Far to the east of Interstate 10 is the U.S. 90 Rigolets Bridge at Fort Pike. Replacement of the 1930 Rigolets bridge commenced in October 2004, but was delayed eight months due to Hurricane Katrina. The $50-million span opened January 15, 2008.2 Photo taken 04/20/12.
Interstate 10 enters St. Tammany Parish, the last parish encountered along the 274-mile trek across the Pelican State. Photo taken 04/20/12.
60 mile per hour speed limits, the same as the 1965 Twin Bridges, are posted. Each bridge includes 12 foot inner and outer shoulders and travels at a height of 30 feet above the brackish waters of Lake Pontchartrain below. Photo taken 04/20/12.
Cresting to a height of 80 feet along Interstate 10 east at the main navigation channel of Lake Pontchartrain. Photo taken 04/20/12.
Exit 261 with Oak Harbor Boulevard at Eden Isles resides just past the northern end of the bridge in two miles. Photo taken 04/20/12.
Lowering toward the Northshore, Lakeshore Estates and Eden Isles come into view as does the St. Tammany Fishing Pier, two sections of the 1965 Twin Bridges retained for use as a public fishing facility. The final crossover also appears. Photo taken 04/20/12.
One mile south of Exit 261 diamond interchange on Interstate 10 eastbound. This exit serves the growing Lakeshore community to the east and Oak Harbor between I-10 and U.S. 11 (Pontchartrain Drive) to the west. Photo taken 04/20/12.
Reassurance shield posted as Interstate 10 leaves the Twin Bridges and enters the Slidell area. Photo taken 04/20/12.
Interstate 10 east expands from the Twin Bridges to four overall lanes through to Exit 261. Eden Isles lies along Oak Harbor Boulevard and Eden Isles Drive to the west between the freeway and U.S. 11 (Pontchartrain Drive).
Sign changes made at Exit 261 between 2006 and 2009 replaced Eden Isles with Lakeshore. Photo taken 06/10/06.
Interstate 10 east expands from the Twin Bridges to four overall lanes through to Exit 261. Eden Isles lies along Oak Harbor Boulevard and Eden Isles Drive to the west between the freeway and U.S. 11 (Pontchartrain Drive).
Sign changes made at Exit 261 between 2006 and 2010 replaced Eden Isles with Lakeshore. Photo taken 04/20/12.
Eastbound at the Exit 261 two-lane off-ramp to Oak Harbor Boulevard. Oak Harbor Boulevard ends at U.S. 11 to the west and at the intersection with Lake Shore Boulevard East, North and South to the east. There is no access to Louisiana 433, outside of the I-10 Frontage Road. Photo taken 10/24/09. Second photo taken 04/20/12.
Two-mile overhead, and the replacement, for the Exit 263 (Louisiana 433) diamond interchange on Interstate 10 eastbound. Louisiana 433 is a 14.86-mile route between U.S. 90 at the Rigolets and U.S. 190 west of Slidell. Locally the state highway parallels the East Diversion Canal along Rigolets Avenue southeast and Old Spanish Trail westward to U.S. 11. Photo taken 06/10/06. Second photo taken 04/20/12.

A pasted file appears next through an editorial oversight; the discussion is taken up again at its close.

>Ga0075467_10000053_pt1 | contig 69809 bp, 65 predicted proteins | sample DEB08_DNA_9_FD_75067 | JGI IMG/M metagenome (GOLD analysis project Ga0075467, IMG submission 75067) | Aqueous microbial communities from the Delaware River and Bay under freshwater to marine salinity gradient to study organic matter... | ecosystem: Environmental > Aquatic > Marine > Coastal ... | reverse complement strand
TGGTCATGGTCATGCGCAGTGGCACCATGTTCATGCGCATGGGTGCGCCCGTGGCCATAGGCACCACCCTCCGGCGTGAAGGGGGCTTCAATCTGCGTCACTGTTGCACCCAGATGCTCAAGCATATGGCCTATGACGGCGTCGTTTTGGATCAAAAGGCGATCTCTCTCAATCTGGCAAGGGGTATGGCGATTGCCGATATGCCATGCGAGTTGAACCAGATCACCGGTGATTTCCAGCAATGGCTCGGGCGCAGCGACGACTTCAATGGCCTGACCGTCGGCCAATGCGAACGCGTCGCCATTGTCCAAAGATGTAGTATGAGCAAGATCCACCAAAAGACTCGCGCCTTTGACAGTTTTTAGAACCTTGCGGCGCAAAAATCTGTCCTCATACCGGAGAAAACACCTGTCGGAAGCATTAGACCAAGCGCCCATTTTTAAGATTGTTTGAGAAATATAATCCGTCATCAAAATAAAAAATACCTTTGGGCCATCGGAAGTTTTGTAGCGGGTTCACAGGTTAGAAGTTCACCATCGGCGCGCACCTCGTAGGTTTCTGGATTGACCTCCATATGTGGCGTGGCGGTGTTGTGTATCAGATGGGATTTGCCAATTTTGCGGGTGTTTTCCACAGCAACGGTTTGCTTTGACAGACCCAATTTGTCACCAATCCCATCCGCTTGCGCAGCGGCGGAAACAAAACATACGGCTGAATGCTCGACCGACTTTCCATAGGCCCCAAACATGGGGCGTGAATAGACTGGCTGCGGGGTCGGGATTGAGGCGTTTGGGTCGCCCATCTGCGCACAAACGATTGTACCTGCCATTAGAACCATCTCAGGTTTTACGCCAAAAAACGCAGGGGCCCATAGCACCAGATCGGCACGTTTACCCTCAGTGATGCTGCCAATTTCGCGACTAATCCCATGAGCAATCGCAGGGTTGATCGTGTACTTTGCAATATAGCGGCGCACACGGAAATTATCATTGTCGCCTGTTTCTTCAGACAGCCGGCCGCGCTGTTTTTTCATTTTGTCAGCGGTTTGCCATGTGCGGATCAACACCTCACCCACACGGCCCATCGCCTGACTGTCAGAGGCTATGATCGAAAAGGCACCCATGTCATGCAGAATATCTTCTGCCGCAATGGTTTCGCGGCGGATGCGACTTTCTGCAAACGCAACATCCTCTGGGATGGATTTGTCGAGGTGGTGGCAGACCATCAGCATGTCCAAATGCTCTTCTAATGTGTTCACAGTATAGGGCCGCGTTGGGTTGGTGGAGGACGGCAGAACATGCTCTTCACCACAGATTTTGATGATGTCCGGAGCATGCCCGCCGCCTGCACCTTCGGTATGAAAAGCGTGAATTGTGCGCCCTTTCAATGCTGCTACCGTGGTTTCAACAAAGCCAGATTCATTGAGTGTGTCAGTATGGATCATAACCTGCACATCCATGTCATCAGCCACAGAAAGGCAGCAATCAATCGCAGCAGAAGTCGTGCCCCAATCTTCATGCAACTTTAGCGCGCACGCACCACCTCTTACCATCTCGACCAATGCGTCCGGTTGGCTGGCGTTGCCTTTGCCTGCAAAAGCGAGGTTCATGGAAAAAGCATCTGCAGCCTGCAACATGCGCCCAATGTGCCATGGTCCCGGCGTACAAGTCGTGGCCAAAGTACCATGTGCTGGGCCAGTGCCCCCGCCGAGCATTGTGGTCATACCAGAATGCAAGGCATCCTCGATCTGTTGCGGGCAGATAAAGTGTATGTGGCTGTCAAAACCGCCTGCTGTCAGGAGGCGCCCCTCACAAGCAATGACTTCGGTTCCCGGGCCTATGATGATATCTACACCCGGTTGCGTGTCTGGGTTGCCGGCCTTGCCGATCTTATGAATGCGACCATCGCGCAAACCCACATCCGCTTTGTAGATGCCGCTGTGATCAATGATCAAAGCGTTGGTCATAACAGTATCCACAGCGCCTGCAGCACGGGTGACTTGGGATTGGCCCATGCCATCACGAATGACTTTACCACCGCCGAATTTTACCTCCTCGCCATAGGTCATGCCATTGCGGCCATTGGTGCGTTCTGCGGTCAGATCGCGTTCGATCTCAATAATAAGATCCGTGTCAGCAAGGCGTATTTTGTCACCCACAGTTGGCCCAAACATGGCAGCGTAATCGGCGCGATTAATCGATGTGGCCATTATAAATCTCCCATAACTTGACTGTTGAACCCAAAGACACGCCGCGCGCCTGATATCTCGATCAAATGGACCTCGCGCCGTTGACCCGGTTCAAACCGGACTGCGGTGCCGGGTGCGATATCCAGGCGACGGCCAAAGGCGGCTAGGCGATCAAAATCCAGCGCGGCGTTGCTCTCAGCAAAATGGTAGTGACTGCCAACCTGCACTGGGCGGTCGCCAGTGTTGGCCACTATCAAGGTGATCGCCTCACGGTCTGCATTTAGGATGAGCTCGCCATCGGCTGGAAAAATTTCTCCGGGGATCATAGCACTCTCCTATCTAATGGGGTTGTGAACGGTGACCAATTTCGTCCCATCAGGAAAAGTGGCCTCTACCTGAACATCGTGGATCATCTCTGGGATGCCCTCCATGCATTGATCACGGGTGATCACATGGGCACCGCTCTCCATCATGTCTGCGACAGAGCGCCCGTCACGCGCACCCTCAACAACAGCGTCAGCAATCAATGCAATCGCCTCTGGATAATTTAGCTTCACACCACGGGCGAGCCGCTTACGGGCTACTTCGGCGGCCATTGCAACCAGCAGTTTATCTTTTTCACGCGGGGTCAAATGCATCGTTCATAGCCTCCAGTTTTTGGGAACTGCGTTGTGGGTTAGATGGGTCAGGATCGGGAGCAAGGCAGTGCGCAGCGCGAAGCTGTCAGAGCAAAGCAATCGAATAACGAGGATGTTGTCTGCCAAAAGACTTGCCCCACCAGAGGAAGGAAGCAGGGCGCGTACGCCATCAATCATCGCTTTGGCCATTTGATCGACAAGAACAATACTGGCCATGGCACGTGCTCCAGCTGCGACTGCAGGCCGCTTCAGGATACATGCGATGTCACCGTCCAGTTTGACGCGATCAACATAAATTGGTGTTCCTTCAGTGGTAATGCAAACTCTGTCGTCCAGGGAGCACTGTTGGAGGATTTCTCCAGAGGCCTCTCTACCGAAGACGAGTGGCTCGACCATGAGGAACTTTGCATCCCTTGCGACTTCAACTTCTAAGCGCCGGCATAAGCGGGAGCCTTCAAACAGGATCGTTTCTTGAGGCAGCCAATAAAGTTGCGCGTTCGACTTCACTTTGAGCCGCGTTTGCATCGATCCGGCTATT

Interstate 10 straddles the Slidell city line and an eastbound side frontage road through to Exit 263. Photo taken 04/20/12.
Interstate 10 eastbound one mile ahead of Exit 263 (Louisiana 433). Louisiana 433 (Old Spanish Trail & Rigolets Avenue) represents the original Louisiana 2 and U.S. 90 alignment through the Slidell area. U.S. 11 and 90 once shared pavement from Slidell northward to Saint Rose, Mississippi. The cosigning existed before the completion of the U.S. 90 Pearl River crossing at Pearlington. Before that time, U.S. 90 traveled along Louisiana 433 northward from the Rigolets to its merge with U.S. 11 through downtown Slidell. Photo taken 10/24/09. Second photo taken 04/20/12.
Louisiana 433 (Old Spanish Trail) merges with U.S. 11 (Pontchartrain Drive) briefly to the west before departing the Slidell area for the communities of Bayou Liberty and Bontouca. Photo taken 04/20/12.
Exit 263 departs Interstate 10 eastbound to Louisiana 433 (Old Spanish Trail). This exit serves south Slidell and the Rigolets area near Lake St. Catherine and south of downtown via U.S. 11 (Front Street) north. Photo taken 10/24/09. Second photo taken 04/20/12.
A new interchange (Exit 265) opened on September 25, 2008 linking Interstate 10 with U.S. 190 Business (Fremaux Avenue). The $20-million project commenced in August 2006.3 Photo taken 04/20/12.
Continuing northward, drivers see this reassurance shield as Interstate 10 and adjacent Voters Road part ways. Construction of Exit 265 resulted in the removal of weigh stations along both sides of I-10, south of U.S. 190 Business. Photo taken 04/20/12.
One half mile south of the Exit 265 diamond interchange with Fremaux Avenue. U.S. 190 Business travels 3.9 miles between U.S. 11 (Front Street) and U.S. 190 (Military Road). Photo taken 10/24/09. Second photo taken 04/20/12.